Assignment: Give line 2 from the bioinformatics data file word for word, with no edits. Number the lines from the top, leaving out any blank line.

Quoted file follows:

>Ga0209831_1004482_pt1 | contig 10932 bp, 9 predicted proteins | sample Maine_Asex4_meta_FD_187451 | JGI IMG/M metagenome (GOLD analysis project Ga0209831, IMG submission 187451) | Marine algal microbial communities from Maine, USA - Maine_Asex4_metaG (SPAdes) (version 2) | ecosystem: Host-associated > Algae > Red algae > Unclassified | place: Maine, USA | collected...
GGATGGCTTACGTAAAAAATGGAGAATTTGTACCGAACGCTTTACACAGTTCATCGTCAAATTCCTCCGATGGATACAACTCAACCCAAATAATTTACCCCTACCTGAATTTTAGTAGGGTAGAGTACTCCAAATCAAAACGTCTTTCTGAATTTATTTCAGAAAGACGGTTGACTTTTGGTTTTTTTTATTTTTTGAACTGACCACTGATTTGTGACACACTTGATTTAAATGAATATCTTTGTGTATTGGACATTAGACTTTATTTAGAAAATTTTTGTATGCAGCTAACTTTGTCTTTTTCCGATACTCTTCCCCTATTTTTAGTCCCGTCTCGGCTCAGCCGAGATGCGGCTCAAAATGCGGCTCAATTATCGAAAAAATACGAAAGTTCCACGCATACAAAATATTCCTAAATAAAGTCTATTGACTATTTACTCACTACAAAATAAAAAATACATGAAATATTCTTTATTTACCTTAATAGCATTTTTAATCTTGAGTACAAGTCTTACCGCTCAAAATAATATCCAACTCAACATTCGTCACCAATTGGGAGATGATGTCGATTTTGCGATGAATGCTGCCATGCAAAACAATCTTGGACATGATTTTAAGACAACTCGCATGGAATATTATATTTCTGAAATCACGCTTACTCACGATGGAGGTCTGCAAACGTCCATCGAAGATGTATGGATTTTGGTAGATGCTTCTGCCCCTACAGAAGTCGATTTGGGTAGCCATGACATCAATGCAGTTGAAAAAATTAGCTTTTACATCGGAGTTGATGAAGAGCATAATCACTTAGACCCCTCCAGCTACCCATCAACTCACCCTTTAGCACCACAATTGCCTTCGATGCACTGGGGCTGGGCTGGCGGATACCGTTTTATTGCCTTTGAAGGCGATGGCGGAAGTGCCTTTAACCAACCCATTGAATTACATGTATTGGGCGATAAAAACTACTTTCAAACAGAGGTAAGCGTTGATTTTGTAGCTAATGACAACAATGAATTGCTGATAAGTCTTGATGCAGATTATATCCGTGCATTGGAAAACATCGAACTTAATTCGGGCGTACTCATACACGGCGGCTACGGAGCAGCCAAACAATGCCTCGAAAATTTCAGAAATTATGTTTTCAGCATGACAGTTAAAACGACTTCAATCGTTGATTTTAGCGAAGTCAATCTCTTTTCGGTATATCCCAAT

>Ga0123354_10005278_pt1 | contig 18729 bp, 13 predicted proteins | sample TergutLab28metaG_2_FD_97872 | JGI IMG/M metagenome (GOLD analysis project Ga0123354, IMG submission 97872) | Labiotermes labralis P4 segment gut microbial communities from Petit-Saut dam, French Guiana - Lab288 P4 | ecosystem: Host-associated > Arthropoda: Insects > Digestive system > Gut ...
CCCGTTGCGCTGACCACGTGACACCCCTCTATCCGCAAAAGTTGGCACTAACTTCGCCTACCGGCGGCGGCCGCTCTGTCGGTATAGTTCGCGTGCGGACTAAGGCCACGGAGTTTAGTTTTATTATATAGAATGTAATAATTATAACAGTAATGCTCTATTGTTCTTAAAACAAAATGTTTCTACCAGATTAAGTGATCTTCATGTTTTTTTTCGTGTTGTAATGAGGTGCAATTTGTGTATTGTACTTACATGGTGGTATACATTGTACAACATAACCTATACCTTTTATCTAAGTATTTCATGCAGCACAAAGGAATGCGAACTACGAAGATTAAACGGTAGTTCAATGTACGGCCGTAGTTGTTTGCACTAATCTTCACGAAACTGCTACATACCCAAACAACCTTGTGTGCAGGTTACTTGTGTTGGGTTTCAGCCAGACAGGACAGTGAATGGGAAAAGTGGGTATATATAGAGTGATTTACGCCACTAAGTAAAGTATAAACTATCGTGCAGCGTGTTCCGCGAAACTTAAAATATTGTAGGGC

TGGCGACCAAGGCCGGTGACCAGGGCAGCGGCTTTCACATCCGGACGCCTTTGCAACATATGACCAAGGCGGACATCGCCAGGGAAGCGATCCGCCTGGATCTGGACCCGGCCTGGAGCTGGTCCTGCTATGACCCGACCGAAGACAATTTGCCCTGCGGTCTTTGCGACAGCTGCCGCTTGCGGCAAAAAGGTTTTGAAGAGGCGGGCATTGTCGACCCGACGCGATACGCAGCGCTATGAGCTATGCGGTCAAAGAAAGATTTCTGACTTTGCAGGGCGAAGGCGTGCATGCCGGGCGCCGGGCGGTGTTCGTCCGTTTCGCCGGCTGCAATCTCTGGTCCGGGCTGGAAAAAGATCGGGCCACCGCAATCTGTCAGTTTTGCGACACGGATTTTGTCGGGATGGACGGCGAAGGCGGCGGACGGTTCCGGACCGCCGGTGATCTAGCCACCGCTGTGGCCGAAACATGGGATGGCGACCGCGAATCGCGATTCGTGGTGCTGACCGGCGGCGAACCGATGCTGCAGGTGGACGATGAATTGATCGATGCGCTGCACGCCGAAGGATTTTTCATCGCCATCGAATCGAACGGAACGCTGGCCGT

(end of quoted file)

GGATGGCTTACGTAAAAAATGGAGAATTTGTACCGAACGCTTTACACAGTTCATCGTCAAATTCCTCCGATGGATACAACTCAACCCAAATAATTTACCCCTACCTGAATTTTAGTAGGGTAGAGTACTCCAAATCAAAACGTCTTTCTGAATTTATTTCAGAAAGACGGTTGACTTTTGGTTTTTTTTATTTTTTGAACTGACCACTGATTTGTGACACACTTGATTTAAATGAATATCTTTGTGTATTGGACATTAGACTTTATTTAGAAAATTTTTGTATGCAGCTAACTTTGTCTTTTTCCGATACTCTTCCCCTATTTTTAGTCCCGTCTCGGCTCAGCCGAGATGCGGCTCAAAATGCGGCTCAATTATCGAAAAAATACGAAAGTTCCACGCATACAAAATATTCCTAAATAAAGTCTATTGACTATTTACTCACTACAAAATAAAAAATACATGAAATATTCTTTATTTACCTTAATAGCATTTTTAATCTTGAGTACAAGTCTTACCGCTCAAAATAATATCCAACTCAACATTCGTCACCAATTGGGAGATGATGTCGATTTTGCGATGAATGCTGCCATGCAAAACAATCTTGGACATGATTTTAAGACAACTCGCATGGAATATTATATTTCTGAAATCACGCTTACTCACGATGGAGGTCTGCAAACGTCCATCGAAGATGTATGGATTTTGGTAGATGCTTCTGCCCCTACAGAAGTCGATTTGGGTAGCCATGACATCAATGCAGTTGAAAAAATTAGCTTTTACATCGGAGTTGATGAAGAGCATAATCACTTAGACCCCTCCAGCTACCCATCAACTCACCCTTTAGCACCACAATTGCCTTCGATGCACTGGGGCTGGGCTGGCGGATACCGTTTTATTGCCTTTGAAGGCGATGGCGGAAGTGCCTTTAACCAACCCATTGAATTACATGTATTGGGCGATAAAAACTACTTTCAAACAGAGGTAAGCGTTGATTTTGTAGCTAATGACAACAATGAATTGCTGATAAGTCTTGATGCAGATTATATCCGTGCATTGGAAAACATCGAACTTAATTCGGGCGTACTCATACACGGCGGCTACGGAGCAGCCAAACAATGCCTCGAAAATTTCAGAAATTATGTTTTCAGCATGACAGTTAAAACGACTTCAATCGTTGATTTTAGCGAAGTCAATCTCTTTTCGGTATATCCCAAT